A very useful application for UV-C is in hygiene and sterilization. UV-C sources in public spaces must always be mounted at the greatest distance from human eye (e.g. in the ceiling) and out of line of sight from the human observer. UV-C lamps appear as blue lights, but the UV-C portion is not detected by the human eye. UV-C lamps have a limited life span, in which the short-wave radiation is emitted. It is important to check the output at regular interval in order to achieve the germicidal efficacy. Hence the Goldilux UV-C meter must be used to check out the lamps that they are still producing the short wave portion of the spectrum.
Sterilisation of all types. Used for water, air, food products, etc. In the health sector air sterilisation in public spaces is a preventative and used for infection control. Water is pumped over banks of UV-C lights to achieve the level of sterilisation for public health and safety. In food production and public food preparation places UV-lights kill germs and control insect invasion.
UV-C is short wave ionizing radiation. Emission of this radiation is also accompanied by Ozone gases. In nature the UV radiation emitted by the sun is blocked by the Ozone layer to reach the earth. Shortwave UV radiation is also found in welding and some specific UV-C lamps. UV-C is dangerous radiation causing skin and eye irritation (arc-eye) potentially leading to cancer. Exposure to UV-C sources must be closely monitored. UV-C radiation is not visible by the human eye.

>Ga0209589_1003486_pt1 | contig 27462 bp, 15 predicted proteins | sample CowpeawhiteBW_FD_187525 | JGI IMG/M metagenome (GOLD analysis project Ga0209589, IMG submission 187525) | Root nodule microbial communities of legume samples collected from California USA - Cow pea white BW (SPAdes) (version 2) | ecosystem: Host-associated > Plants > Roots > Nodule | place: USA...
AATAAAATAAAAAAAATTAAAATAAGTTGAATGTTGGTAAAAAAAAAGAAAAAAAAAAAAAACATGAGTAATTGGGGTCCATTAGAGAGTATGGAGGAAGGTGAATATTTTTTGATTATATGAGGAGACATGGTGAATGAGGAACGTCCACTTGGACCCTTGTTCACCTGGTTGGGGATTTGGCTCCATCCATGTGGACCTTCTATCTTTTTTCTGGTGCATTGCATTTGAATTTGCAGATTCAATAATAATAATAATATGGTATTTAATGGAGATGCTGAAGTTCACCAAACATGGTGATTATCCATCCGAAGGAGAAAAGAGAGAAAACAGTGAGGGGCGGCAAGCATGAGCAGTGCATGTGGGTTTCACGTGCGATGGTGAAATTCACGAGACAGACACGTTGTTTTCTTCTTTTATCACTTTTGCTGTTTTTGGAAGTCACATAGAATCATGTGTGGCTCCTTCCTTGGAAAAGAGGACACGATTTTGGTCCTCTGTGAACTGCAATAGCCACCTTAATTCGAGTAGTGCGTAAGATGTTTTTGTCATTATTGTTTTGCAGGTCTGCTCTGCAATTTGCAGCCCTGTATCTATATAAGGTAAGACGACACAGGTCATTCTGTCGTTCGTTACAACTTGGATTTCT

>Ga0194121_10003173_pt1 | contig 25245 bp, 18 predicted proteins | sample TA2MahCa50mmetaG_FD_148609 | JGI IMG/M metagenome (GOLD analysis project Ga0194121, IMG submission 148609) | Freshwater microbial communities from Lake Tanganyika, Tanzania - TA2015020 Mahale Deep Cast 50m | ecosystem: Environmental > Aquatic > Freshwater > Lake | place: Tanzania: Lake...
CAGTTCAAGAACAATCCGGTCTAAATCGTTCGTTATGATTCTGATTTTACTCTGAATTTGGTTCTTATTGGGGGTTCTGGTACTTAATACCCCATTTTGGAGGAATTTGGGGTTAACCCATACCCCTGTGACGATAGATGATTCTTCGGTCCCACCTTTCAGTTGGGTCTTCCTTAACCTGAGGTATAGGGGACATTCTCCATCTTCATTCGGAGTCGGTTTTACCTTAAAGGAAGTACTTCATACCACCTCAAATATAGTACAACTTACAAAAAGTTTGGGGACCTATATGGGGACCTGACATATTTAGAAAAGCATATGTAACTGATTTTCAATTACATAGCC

A very useful application for UV-C is in hygiene and sterilization. ‘UVGI’ (UV germicidal Irradiation) of microorganisms in air or water is used instead of chemical sterilization. At a wavelength of 253.7 nm germs cannot survive and die off.
This method is used around food processing or in TB hospitals eliminating dangerous infectious, airborne diseases like TB. UV-C sources which are ‘beehive-like, slatted UVGI lamps’. Assisted by air circulation air polluted by bacteria, viruses and fungi is directed past the irradiation sources, which are installed safely out of the patients’ line of sight . The lifetime of lamps is limited and must thus be checked regularly that the required output wavelength is achieved and the desired effectiveness of UVGI radiation is reached.
UV-C sources should be used carefully in the lab using eye and skin protection. (MIT can also supply eye protection glasses or goggles).Exposure can cause ‘arc eye’ or even loss of consciousness.The best way to quantify exposure is to measure it correctly and reduce exposure times as much as possible. Measuring UV-C light is a good start, to keeping dangerous radiation in check.